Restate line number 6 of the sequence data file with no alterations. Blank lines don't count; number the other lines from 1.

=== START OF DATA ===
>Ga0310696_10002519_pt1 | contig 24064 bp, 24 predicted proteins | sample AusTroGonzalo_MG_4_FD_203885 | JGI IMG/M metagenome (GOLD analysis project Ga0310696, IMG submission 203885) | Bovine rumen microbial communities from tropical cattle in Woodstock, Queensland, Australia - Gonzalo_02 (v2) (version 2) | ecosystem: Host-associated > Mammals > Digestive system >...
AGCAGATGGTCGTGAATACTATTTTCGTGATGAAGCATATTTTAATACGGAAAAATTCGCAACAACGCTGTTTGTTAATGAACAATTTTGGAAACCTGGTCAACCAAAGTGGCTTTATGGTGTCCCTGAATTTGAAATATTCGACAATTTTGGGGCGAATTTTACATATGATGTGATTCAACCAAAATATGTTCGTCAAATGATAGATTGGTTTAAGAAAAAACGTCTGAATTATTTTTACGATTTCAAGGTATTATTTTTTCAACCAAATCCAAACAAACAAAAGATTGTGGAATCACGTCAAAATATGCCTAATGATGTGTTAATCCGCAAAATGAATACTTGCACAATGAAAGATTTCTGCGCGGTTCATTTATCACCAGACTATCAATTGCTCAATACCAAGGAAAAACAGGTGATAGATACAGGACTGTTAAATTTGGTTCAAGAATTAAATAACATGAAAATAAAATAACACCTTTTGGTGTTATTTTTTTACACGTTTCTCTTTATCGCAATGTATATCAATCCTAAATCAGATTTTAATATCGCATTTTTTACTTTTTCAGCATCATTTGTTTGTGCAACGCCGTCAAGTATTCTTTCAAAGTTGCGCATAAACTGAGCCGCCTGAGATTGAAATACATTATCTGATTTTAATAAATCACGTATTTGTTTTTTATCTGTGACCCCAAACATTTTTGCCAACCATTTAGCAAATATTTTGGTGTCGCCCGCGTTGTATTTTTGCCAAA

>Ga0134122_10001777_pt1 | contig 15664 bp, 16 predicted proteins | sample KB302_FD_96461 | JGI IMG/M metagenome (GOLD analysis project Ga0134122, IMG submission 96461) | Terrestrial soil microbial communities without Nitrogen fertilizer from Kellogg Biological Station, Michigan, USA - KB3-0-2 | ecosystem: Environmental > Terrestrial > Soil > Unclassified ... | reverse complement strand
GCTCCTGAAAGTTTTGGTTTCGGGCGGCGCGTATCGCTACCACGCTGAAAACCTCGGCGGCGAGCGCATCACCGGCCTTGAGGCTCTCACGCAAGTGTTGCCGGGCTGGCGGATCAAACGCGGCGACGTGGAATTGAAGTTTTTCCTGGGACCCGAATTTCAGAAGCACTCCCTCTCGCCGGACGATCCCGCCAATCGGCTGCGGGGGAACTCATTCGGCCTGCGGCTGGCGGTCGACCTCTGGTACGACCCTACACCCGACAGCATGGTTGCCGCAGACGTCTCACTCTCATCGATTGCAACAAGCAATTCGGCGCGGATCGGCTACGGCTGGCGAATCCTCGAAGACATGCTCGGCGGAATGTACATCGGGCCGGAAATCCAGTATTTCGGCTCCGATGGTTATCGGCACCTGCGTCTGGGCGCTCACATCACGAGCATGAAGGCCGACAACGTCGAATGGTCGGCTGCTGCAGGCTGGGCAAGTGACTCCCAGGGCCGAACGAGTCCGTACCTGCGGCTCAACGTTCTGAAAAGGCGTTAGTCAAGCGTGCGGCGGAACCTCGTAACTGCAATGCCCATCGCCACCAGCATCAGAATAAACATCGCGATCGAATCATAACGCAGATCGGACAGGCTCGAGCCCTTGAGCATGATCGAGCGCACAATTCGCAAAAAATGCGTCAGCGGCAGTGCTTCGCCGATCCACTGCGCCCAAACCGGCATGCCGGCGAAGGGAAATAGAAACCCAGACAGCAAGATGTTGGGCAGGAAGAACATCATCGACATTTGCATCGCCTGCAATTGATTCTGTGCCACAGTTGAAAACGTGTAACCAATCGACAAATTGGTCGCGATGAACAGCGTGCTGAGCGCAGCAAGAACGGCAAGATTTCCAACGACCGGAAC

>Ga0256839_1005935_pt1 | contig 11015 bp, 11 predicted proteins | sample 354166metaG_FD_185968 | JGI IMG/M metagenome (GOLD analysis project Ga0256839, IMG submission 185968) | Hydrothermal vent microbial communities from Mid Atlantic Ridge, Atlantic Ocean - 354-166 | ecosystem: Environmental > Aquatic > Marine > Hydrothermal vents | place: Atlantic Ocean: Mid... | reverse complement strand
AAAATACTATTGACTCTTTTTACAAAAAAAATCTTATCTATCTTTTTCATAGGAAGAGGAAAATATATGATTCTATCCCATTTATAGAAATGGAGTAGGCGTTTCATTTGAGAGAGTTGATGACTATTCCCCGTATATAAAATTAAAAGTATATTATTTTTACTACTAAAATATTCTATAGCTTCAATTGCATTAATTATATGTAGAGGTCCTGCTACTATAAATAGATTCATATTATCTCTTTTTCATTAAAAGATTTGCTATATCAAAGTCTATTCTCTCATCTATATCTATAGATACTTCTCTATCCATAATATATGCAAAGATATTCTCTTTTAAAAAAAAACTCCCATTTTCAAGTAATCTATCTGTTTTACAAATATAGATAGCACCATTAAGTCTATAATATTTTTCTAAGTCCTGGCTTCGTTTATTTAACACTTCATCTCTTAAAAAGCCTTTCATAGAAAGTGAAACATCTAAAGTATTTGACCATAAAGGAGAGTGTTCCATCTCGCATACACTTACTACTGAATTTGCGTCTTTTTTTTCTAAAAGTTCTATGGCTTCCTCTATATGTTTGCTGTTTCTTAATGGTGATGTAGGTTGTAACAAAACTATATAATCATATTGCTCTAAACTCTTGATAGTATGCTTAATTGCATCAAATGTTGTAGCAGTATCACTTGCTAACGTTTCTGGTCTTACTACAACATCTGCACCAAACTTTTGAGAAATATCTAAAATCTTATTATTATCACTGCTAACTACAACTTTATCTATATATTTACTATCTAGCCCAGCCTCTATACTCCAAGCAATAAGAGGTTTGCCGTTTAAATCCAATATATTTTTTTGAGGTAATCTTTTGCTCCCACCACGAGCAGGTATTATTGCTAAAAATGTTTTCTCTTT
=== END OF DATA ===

AAAATACTATTGACTCTTTTTACAAAAAAAATCTTATCTATCTTTTTCATAGGAAGAGGAAAATATATGATTCTATCCCATTTATAGAAATGGAGTAGGCGTTTCATTTGAGAGAGTTGATGACTATTCCCCGTATATAAAATTAAAAGTATATTATTTTTACTACTAAAATATTCTATAGCTTCAATTGCATTAATTATATGTAGAGGTCCTGCTACTATAAATAGATTCATATTATCTCTTTTTCATTAAAAGATTTGCTATATCAAAGTCTATTCTCTCATCTATATCTATAGATACTTCTCTATCCATAATATATGCAAAGATATTCTCTTTTAAAAAAAAACTCCCATTTTCAAGTAATCTATCTGTTTTACAAATATAGATAGCACCATTAAGTCTATAATATTTTTCTAAGTCCTGGCTTCGTTTATTTAACACTTCATCTCTTAAAAAGCCTTTCATAGAAAGTGAAACATCTAAAGTATTTGACCATAAAGGAGAGTGTTCCATCTCGCATACACTTACTACTGAATTTGCGTCTTTTTTTTCTAAAAGTTCTATGGCTTCCTCTATATGTTTGCTGTTTCTTAATGGTGATGTAGGTTGTAACAAAACTATATAATCATATTGCTCTAAACTCTTGATAGTATGCTTAATTGCATCAAATGTTGTAGCAGTATCACTTGCTAACGTTTCTGGTCTTACTACAACATCTGCACCAAACTTTTGAGAAATATCTAAAATCTTATTATTATCACTGCTAACTACAACTTTATCTATATATTTACTATCTAGCCCAGCCTCTATACTCCAAGCAATAAGAGGTTTGCCGTTTAAATCCAATATATTTTTTTGAGGTAATCTTTTGCTCCCACCACGAGCAGGTATTATTGCTAAAAATGTTTTCTCTTT